The Swiss railway clock was designed in 1944 by Hans Hilfiker, a Swiss engineer and SBB employee, together with Moser-Baer, a clock manufacturer, for use by the Swiss Federal Railways as a station clock. In 1953, Hilfiker added a red second hand in the shape of the baton used by train dispatch staff. Since it has become a Swiss national icon, included among examples of outstanding 20th-century design by both the Design Museum in London and the Museum of Modern Art in New York City, its clockface design is licensed for use on certain Apple devices such as iPads and iPhones. Apple was accused of using the clock design without permission. Although the exact details of the licensing agreement are confidential, it was reported that Apple paid Swiss national rail operator SBB about CHF 20M to license the use of the clock design. Apple removed the design from its operating system with iOS 7; the clock owes its technology to the particular requirements of operating a railway. First, railway timetables do not list seconds.
Secondly, all the clocks at a railway station have to run synchronously in order to show reliable time for both passengers and railway personnel anywhere on or around the station. The station clocks in Switzerland are synchronized by receiving an electrical impulse from a central master clock at each full minute, advancing the minute hand by one minute; the second hand is driven by an electrical motor independent of the master clock. It requires only about 58.5 seconds to circle the face the hand pauses at the top of the clock. It starts a new rotation as soon; this movement is emulated in some of the licensed timepieces made by Mondaine. Mondaine Station clock YouTube video of distinctive clock motion
The Johannesburg Zoo is a 55-hectare zoo in Johannesburg, South Africa. The zoo is dedicated to the accommodation, enrichment and medical care of wild animals, houses about 2000 individuals of 320 species. Established in 1904, it has traditionally been operated by the Johannesburg City Council. However, it has been turned into a corporation and registered as a Section 21 non-profit organisation; the Johannesburg Zoo has its origins as part of the Braamfontein farm, owned by Hermann Eckstein. He had bought the farm to explore it for minerals and when he failed to find any, the land was converted as a timber plantation in 1891 called Sachsenwald after Otto von Bismarck. In August 1903, the Mayor of Johannesburg, W. St. John Carr, received a letter from Wernher Beit & Co and Max Michaelis with an offer of 200 acres of freehold ground in the Sachsenwald plantation to the Johannesburg Town Council for recreational use by the people of Johannesburg with the park being named the Herman Eckstein Park to honour the man of the same name.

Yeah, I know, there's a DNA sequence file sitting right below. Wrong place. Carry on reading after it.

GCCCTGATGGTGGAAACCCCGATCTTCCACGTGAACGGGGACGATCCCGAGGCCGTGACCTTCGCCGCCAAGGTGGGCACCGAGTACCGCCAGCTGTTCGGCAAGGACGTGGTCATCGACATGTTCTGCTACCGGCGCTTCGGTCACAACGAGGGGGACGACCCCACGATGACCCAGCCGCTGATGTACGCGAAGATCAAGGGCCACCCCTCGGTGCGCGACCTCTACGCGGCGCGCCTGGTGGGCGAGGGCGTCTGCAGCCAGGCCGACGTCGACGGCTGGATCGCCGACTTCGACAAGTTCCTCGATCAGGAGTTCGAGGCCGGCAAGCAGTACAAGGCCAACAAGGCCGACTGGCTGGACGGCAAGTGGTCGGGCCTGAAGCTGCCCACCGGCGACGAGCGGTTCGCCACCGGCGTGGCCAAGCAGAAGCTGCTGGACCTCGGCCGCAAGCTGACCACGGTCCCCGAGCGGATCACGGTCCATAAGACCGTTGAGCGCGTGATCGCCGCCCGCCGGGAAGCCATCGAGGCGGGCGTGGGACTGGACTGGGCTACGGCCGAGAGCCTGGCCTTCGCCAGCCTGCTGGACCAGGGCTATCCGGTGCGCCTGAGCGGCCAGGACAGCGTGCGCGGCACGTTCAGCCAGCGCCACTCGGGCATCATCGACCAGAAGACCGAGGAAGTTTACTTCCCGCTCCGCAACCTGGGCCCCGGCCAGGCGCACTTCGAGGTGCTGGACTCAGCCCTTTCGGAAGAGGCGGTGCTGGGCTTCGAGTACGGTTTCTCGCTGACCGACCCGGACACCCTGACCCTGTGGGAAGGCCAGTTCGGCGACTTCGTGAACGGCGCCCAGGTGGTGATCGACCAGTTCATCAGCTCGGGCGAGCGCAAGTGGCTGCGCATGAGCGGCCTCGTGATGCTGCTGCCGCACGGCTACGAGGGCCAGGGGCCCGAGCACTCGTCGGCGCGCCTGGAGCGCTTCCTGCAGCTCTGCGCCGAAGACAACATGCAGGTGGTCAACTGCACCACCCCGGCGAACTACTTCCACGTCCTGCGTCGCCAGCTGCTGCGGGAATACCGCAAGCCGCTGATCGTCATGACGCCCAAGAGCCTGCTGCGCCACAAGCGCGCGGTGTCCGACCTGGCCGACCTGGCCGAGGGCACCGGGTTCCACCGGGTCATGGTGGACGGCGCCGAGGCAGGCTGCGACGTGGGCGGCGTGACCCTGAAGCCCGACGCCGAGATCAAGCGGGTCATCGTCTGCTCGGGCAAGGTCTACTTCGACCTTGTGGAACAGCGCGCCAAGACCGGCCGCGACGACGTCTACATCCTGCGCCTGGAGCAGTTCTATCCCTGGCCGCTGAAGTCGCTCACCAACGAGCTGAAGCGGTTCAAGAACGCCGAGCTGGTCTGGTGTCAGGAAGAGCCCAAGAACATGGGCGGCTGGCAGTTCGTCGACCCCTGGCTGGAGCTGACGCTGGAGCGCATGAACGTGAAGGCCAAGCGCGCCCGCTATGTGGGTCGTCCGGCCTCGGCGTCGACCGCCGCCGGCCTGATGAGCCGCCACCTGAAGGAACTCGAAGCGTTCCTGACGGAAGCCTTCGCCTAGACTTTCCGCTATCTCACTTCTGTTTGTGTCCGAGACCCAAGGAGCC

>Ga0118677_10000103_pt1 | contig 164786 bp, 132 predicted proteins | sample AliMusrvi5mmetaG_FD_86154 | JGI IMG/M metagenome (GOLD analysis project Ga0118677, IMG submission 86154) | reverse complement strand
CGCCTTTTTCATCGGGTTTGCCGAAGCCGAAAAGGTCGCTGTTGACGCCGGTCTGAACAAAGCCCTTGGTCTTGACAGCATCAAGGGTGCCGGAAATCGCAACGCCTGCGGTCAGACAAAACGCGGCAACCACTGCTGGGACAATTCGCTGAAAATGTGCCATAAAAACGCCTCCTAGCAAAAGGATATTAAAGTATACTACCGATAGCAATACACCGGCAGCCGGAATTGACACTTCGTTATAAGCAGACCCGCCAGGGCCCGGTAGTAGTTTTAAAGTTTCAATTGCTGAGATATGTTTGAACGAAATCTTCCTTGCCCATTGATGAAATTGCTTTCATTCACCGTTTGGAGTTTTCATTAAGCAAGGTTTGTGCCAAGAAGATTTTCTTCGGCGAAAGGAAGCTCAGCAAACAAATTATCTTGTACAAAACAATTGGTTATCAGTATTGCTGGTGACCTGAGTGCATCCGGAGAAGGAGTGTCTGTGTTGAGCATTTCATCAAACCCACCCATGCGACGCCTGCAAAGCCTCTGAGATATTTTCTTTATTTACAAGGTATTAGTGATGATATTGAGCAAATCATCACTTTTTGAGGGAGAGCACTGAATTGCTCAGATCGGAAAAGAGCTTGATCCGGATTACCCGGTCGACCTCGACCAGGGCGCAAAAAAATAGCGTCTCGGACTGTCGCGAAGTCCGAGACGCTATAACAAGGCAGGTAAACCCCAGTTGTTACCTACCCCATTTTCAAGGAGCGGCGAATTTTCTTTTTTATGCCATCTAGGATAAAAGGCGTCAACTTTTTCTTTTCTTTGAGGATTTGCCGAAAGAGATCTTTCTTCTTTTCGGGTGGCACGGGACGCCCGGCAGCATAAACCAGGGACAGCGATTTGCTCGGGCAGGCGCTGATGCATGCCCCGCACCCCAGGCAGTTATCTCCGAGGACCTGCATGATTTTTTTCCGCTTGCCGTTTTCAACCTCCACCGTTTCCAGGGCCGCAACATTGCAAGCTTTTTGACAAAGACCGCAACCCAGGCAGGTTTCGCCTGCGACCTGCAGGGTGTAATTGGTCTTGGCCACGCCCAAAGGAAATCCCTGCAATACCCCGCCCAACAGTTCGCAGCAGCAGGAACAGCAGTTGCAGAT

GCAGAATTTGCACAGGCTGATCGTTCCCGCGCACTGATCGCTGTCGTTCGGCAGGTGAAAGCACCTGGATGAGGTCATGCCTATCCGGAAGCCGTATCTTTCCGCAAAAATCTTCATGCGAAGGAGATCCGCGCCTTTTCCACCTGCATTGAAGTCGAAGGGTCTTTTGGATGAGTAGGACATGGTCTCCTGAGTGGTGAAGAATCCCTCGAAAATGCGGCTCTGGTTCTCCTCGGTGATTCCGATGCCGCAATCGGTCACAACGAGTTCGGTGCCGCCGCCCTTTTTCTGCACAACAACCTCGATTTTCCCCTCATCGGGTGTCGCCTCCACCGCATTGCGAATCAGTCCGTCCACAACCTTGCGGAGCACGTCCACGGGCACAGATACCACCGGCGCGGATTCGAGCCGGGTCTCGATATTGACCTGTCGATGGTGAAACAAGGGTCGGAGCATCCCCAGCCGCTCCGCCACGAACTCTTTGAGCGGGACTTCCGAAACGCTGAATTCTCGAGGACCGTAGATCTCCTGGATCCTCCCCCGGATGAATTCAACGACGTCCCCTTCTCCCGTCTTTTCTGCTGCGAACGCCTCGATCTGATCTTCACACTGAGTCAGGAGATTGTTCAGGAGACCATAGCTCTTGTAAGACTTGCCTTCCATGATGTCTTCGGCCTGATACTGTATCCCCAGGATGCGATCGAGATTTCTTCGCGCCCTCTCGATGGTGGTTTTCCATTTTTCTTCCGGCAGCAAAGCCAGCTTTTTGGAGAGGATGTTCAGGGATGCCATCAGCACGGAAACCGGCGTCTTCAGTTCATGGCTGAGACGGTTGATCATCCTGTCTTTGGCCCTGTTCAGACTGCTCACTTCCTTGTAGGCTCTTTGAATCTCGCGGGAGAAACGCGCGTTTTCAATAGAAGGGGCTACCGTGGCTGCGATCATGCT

This park would become Zoo Lake, the Johannesburg Zoo and the South African National Museum of Military History. The land was transferred to the Johannesburg Town Council on 22 March 1904. Sir Percy Fitzpatrick would donate the first animals to the zoo, his own small private collection of African wildlife and would continue to source animals for the zoo until 1912; the zoo's first enclosures housed a leopard. In 1910 a bandstand was constructed for bass band music. After 1912 the zoo expanded into land, allocated in trust for a war memorial, the Rand Regiments Memorial for soldiers that died during the Second Anglo-Boer War. Between 1913 and 1915, a rhino and elephant house were built and an Asian elephant and a camel were imported and trained for rides. Due to requirements in the Deed of Gift under which the land for the Johannesburg Zoo and the neighbouring Zoo Lake was acquired, the zoo, neighbouring park, is one of few public areas, never segregated during Apartheid in South Africa. In the 1960s the zoo would evolve from concrete cages into open and landscaped enclosures.
From 1994 onwards, the zoo like others in South Africa begun to lose their government grants and so in 2000, the Johannesburg City Council corporatised the zoo and it became the Johannesburg Zoo Company with the Council as its main shareholder and by 2007 was expected to generate 75% of its own budget. The zoo has 326 species consisting of 2096 specimens housed consisting of 20 species of frogs, 5 of spiders, 128 of birds, 47 of reptiles, 25 of fish and 101 of mammals, it was home to Africa's last polar bear until 2014. It is one of the few places in the world with white lions, has had considerable success in their breeding; the Johannesburg Zoo is the only zoo in South Africa to have bred Siberian tigers, the largest cats in the world. "Twist" the male Siberian, weighs 320 kg, is the father of all the Siberian tigers to be found in South Africa. Max the gorilla was the zoo's best known resident; the zoo is open. Tours and excursions around the zoo are offered under the auspices of the zoo's education department.
Other activities offered include overnight sleepovers. In August 2017, a new R45 million parkade replaced the old 200 vehicle carpark with one holding 700 cars and 15 busses. National Zoological Gardens of South Africa Media related to Johannesburg Zoo at Wikimedia Commons Official website